Evidiently this CAN be adjusted by the user, but it requires small hands, and lots of patience. Probably best left to a Canon tech, if it's deemed necessary.



Dec 16, 2008 at 11:30 AM
brainiac
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p.1 #19 · p.1 #19 · I am an idiot and need to have my eyes checked


Cableaddict wrote:
Supposedly there are also adjustment screws for changing the mirror position, and this is also a critical part of the puzzle. I can't recall what exactly this affects, though. Someone here must surely know.


I wouldn't do that if I were you. The mirror position needs to be at exactly 45 degrees, otherwise I think it might be possible for the top of you viewfinder to front focus and the bottom of the viewfinder to backfocus. That's probably why Canon uses shims in the factory: it's easier to set the mirror at 45 degrees, and then shim the focussing screen up or down as required. That way it's just about distance, and not about angles. I know from experience that in-house engineers are very reluctant to adjust mirrors themselves. Shim it. The good news is that the whole process is easier with Liveview.



Dec 16, 2008 at 12:34 PM
shirozina
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p.1 #20 · p.1 #20 · I am an idiot and need to have my eyes checked


brainiac wrote:
I wouldn't do that if I were you. The mirror position needs to be at exactly 45 degrees, otherwise I think it might be possible for the top of you viewfinder to front focus and the bottom of the viewfinder to backfocus. That's probably why Canon uses shims in the factory: it's easier to set the mirror at 45 degrees, and then shim the focussing screen up or down as required. That way it's just about distance, and not about angles. I know from experience that in-house engineers are very reluctant to adjust mirrors themselves. Shim it. The good news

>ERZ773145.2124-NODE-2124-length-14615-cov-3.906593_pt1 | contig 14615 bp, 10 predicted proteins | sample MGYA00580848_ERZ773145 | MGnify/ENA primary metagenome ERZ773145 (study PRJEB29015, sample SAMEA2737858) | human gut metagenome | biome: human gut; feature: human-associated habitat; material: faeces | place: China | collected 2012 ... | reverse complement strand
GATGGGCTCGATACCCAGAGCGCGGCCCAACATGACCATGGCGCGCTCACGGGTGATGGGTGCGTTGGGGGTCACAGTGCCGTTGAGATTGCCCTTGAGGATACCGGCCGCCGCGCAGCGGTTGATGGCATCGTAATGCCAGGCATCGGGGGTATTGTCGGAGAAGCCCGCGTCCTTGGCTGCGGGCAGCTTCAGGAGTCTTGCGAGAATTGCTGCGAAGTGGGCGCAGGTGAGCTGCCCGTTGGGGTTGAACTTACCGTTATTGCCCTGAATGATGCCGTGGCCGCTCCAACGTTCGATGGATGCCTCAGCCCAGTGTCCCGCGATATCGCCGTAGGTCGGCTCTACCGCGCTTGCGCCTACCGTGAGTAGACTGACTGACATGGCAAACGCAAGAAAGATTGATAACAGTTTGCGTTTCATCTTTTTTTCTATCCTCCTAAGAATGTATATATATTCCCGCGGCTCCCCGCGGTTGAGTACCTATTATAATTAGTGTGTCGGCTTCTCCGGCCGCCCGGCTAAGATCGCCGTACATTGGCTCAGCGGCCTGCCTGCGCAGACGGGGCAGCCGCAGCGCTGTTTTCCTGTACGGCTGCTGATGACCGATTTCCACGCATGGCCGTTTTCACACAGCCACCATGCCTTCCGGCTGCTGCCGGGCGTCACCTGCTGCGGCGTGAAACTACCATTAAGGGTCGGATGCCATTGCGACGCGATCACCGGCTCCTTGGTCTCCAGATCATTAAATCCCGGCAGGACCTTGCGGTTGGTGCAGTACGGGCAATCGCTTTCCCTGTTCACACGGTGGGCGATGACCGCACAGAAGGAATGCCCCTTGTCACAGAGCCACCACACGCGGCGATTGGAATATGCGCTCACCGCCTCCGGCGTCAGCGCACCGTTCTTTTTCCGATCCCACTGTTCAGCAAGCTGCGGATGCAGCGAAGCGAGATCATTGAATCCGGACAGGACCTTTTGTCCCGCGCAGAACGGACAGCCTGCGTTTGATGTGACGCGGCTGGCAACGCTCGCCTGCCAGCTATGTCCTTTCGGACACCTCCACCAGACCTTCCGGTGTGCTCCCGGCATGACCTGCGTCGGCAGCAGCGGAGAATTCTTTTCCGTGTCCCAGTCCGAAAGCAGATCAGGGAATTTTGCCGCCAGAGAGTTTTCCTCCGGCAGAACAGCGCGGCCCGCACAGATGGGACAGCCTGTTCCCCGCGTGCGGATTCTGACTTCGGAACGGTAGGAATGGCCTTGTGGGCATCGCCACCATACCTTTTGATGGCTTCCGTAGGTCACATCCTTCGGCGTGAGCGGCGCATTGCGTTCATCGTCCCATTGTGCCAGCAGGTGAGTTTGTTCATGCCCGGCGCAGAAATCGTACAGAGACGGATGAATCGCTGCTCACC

...Show more That depends on the mirror being exactly 45 to start with and many of these focus errors could be atributed to the mirror shifting out of position due to the constant impact of the mirror on the rests or simply being made that way. My 5D was checked and adjusted to 'within manufacturing tollerances' by a well known Canon certified Camera repair outfit in london but it still back focused. I applied some tape to the mirror rests on both the main and secondary and it's been fine ever since. I never use AF and the focusing is bang on.



Dec 16, 2008 at 01:12 PM